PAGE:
In one published study, haptoglobin is depicted as an acute phase protein and its inhibitory activity on prostaglandin synthetase and cathepsin B were proposed as part of the regulation of an inflammatory reaction. Its inhibitory effects on lymphocyte blastogenesis and monocyte chemotaxis at concentrations corresponding to those in clinical inflammatory states suggests its involvement in the immunological response. A sensitization of motor neuron disease lymphocytes to neuronal membrane components released by denervated muscle and the cytotoxic activities of ALS plasma against erythrocytes has been demonstrated in the laboratory. These factors reacted with antibodies present in ALS plasma known to suppress terminal axonal sprouting and subsequent reinnervation of skeletal muscle [15,26]. If, in fact, haptoglobin is involved in the regulation of any part of the immunological response, one may interpret the observed association between haptoglobin and motor neuron disease with some confidence. That is, the functional properties of haptoglobin may, in combination with other factors, be involved in the pathogenesis of ALS .
A comparison of urine creatinine from ALS and controls are shown in Figure 8. The urinary creatinine levels in the ALS group was significantly elevated compared to controls (P < 0.005). The figure below shows the results of the creatinine levels of ALS patients compared to controls which signal that the latter had a significantly lower level of urinary creatinine.
Figure 8: Our data showed a correlation between urine creatinine and ALS in the study patient population. View Figure 8
A total of fifty-four (54) sporadic ALS patients and twenty-six (26) gender-matched healthy controls were included. The Revised ALS Functional Rating Scale (ALS-FRS-R) was used to assess the motor function status of the sALS patients. Urine creatinine levels were significantly lower in the sALS patients (66.46 ± 9.9mg/dL) compared with the controls (197.18 ± 29.6 mg/dL), (P < 0.005), Figure 8. Low urine creatinine levels are of concern as this may indicate deceased kidney functioning or severe muscle loss due to disease. Creatinine is a waste by-product that is created when muscles break down and metabolize creatinine, and is filtered from the blood by the kidneys and excreted through the urine. The levels seen in the sALS patients may indicate dysfunction of the glomerularus .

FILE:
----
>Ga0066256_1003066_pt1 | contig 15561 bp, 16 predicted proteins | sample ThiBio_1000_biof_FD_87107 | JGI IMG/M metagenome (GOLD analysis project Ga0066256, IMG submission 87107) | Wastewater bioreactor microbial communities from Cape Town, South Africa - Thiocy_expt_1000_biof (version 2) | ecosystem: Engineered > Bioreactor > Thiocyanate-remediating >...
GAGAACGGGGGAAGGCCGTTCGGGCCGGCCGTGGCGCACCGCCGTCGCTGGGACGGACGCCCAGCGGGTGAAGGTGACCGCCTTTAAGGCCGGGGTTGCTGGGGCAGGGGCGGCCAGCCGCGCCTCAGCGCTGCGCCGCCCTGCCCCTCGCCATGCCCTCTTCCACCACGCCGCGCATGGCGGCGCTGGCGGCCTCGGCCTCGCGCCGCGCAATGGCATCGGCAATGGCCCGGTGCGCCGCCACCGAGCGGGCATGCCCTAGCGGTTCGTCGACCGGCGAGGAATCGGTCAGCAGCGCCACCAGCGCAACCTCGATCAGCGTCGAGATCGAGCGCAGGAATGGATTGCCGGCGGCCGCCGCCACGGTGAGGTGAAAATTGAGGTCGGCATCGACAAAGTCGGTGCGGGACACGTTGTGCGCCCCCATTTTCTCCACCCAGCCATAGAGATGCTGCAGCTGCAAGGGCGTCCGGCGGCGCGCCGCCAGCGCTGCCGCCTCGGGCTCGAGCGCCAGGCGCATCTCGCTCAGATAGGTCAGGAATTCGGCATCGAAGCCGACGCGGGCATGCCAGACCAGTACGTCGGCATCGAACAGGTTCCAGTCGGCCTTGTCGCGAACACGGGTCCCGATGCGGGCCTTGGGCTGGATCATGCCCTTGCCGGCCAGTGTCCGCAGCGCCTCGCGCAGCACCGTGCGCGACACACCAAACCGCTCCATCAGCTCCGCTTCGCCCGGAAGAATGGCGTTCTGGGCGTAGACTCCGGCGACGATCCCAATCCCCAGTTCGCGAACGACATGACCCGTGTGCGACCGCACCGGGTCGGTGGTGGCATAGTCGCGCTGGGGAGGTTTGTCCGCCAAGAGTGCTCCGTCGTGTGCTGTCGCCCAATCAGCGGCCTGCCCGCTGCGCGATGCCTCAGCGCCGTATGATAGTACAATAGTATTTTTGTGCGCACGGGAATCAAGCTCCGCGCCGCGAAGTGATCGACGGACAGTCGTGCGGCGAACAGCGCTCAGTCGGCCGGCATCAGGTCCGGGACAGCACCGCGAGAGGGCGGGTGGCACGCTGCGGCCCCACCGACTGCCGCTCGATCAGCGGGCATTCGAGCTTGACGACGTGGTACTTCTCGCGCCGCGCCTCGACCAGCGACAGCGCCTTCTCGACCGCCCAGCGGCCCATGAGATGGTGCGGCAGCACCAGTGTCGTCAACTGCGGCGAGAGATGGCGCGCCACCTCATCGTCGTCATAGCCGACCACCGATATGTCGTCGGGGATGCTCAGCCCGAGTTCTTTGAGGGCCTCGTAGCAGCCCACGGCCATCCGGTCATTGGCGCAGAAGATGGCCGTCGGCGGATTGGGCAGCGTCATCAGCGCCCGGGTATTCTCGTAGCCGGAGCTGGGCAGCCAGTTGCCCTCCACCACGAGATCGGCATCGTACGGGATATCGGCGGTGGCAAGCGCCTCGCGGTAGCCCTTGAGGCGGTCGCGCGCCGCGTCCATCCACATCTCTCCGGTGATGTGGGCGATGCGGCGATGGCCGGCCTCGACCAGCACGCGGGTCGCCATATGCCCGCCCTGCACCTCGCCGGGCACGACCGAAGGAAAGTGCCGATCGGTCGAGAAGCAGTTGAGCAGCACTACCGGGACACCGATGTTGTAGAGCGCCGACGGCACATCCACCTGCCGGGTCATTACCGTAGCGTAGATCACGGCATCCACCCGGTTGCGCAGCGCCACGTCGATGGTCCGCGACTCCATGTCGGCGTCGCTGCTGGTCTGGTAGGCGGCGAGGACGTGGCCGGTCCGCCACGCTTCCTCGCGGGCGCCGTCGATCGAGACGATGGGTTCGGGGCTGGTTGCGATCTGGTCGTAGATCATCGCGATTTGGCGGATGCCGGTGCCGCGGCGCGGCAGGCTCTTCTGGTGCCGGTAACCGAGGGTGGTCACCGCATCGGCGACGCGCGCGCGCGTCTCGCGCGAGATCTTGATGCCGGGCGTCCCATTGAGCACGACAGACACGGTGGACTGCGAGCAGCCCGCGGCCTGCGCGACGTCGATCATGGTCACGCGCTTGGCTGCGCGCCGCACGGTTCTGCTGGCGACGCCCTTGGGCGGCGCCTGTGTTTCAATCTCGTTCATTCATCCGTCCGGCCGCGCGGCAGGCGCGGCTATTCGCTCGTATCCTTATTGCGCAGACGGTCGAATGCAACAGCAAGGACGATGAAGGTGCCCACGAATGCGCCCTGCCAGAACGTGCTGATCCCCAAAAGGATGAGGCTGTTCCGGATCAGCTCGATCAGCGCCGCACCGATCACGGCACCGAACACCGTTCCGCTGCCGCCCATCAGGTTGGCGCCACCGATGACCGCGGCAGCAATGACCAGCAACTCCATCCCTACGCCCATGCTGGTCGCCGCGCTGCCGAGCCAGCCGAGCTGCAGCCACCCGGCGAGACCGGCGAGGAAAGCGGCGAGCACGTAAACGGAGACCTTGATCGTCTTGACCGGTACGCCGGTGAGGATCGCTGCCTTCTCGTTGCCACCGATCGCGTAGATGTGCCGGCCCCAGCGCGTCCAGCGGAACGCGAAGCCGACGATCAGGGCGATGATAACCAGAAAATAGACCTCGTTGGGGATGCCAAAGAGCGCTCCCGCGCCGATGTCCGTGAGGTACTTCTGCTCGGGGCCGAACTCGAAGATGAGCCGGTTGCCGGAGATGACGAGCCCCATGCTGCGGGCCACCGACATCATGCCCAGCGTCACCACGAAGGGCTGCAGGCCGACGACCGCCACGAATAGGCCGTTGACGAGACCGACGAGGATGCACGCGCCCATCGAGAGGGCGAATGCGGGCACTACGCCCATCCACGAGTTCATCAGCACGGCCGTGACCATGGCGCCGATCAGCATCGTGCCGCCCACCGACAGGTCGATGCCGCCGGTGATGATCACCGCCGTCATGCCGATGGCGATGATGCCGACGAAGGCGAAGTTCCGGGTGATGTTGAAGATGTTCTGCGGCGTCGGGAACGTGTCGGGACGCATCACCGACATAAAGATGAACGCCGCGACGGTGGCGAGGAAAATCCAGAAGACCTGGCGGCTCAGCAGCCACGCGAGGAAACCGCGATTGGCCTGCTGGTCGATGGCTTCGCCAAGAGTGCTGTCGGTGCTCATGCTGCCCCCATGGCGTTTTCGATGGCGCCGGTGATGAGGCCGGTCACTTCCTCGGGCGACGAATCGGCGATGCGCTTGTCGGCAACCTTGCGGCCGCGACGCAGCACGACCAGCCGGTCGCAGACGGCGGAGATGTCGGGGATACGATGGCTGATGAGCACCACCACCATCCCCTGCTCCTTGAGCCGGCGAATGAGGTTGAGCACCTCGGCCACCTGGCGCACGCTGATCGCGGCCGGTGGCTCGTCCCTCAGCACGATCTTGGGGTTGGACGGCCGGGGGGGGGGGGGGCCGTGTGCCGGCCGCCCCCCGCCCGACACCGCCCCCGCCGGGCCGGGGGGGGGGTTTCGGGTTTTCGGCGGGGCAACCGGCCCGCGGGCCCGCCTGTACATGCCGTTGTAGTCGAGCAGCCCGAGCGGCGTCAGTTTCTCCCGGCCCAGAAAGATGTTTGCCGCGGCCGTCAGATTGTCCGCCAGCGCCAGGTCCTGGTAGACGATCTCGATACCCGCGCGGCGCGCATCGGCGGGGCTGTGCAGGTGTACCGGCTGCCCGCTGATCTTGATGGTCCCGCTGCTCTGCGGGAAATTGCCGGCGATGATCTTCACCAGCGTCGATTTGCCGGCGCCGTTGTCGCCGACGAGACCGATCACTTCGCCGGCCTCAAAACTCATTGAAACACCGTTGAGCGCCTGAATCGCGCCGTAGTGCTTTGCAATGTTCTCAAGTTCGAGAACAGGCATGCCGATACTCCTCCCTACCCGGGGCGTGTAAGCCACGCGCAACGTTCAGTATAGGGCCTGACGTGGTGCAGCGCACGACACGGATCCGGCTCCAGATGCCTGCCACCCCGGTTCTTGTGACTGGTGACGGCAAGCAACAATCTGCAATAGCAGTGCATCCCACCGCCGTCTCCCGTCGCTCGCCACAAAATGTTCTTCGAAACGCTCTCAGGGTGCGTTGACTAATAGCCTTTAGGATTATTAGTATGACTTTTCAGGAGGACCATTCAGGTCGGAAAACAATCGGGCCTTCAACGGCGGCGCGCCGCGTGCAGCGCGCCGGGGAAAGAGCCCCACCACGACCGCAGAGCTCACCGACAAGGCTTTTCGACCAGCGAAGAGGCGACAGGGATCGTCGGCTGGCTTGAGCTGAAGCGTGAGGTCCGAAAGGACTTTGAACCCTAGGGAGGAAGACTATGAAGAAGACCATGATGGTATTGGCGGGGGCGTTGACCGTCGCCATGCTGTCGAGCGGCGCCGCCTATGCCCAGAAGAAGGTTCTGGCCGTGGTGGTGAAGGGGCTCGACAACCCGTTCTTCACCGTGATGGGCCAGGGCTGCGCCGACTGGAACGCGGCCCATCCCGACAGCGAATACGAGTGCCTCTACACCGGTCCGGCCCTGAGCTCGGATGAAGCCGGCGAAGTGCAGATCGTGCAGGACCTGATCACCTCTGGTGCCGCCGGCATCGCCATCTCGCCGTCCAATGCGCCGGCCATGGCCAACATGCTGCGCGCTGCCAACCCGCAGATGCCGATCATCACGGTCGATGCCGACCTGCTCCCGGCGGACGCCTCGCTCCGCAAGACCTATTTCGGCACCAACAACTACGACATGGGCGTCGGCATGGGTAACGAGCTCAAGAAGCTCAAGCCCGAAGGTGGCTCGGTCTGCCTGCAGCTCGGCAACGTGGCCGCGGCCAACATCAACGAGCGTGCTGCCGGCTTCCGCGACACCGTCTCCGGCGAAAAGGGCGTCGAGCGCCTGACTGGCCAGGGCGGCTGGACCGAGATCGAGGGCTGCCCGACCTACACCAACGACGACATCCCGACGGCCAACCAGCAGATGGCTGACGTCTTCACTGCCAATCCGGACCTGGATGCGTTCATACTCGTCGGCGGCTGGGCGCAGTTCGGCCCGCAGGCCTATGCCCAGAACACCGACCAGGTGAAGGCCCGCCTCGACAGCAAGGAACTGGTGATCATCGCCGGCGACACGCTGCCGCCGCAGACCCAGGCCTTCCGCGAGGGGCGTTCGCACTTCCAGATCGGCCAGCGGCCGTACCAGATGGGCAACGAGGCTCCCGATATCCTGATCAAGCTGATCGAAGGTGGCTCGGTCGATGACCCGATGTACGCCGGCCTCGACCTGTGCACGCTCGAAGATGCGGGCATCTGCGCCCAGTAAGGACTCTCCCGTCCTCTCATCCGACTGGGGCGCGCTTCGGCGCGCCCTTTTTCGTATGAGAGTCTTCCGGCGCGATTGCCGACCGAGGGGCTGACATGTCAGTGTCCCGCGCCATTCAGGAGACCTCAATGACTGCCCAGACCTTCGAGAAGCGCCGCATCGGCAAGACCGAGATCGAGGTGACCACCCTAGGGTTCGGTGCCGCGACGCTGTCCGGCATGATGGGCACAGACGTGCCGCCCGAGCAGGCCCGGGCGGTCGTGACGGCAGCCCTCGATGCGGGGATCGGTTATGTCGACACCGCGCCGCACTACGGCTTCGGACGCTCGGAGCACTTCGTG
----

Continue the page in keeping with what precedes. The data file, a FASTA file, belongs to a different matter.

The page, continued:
A 58-year-old man presented to the Personalized Regenerative Medicine Clinic with a history of weakness in his left arm and shoulder, with discomfort and difficulty dressing himself during the past month and a half. Initially, he had attributed his issues to a prior rotator cuff injury. He then noted a progressive shrinking in the muscles of his left arm and hand with decreased grip strength and the development of uncomfortable 'charley horses' in his left leg.
The results of a neurological examination showed atrophy in the left biceps and deltoid and the left first dorsal interossei muscle. fasciculations were noted in the left forearm and left first dorsal interossei. An electrodiagnostic study performed the same week showed low amplitudes in the left upper extremity motor nerve-muscle action potentials with intact sensory nerve action potential responses. There were fibrillation potentials and positive sharp waves in the left deltoid, triceps, biceps, flexor carpi radialis, tibialis anterior, and bilateral gastrocnemius medial heads. His tongue showed a discrete firing pattern without abnormal resting activity. Sensory testing, coordination, and gait were within normal limits.
The results of neuroimaging studies of the spine revealed age-related degenerative joint and disc disease with spondylosis. A cervical spine MRI demonstrated some mild discogenic changes with moderate chronic cord deformity, but no active cord compression at C4-5, cord signal abnormality, and significant stenosis.
Further laboratory investigations revealed an immunoglobulin E total (766 IU/mL), serum ferritin (724 ng/mL), haptoglobin (500 mg/dL), fibrinogen activity (344 mg/d). urine creatinine (27.5 mg/dL), and extremely high levels of various toxic heavy metals (Mercury 45 µg/g, lead 26 µg/g, cadmium 7 µg/g, arsenic 110 µg/g, and nickel 23 µg/g).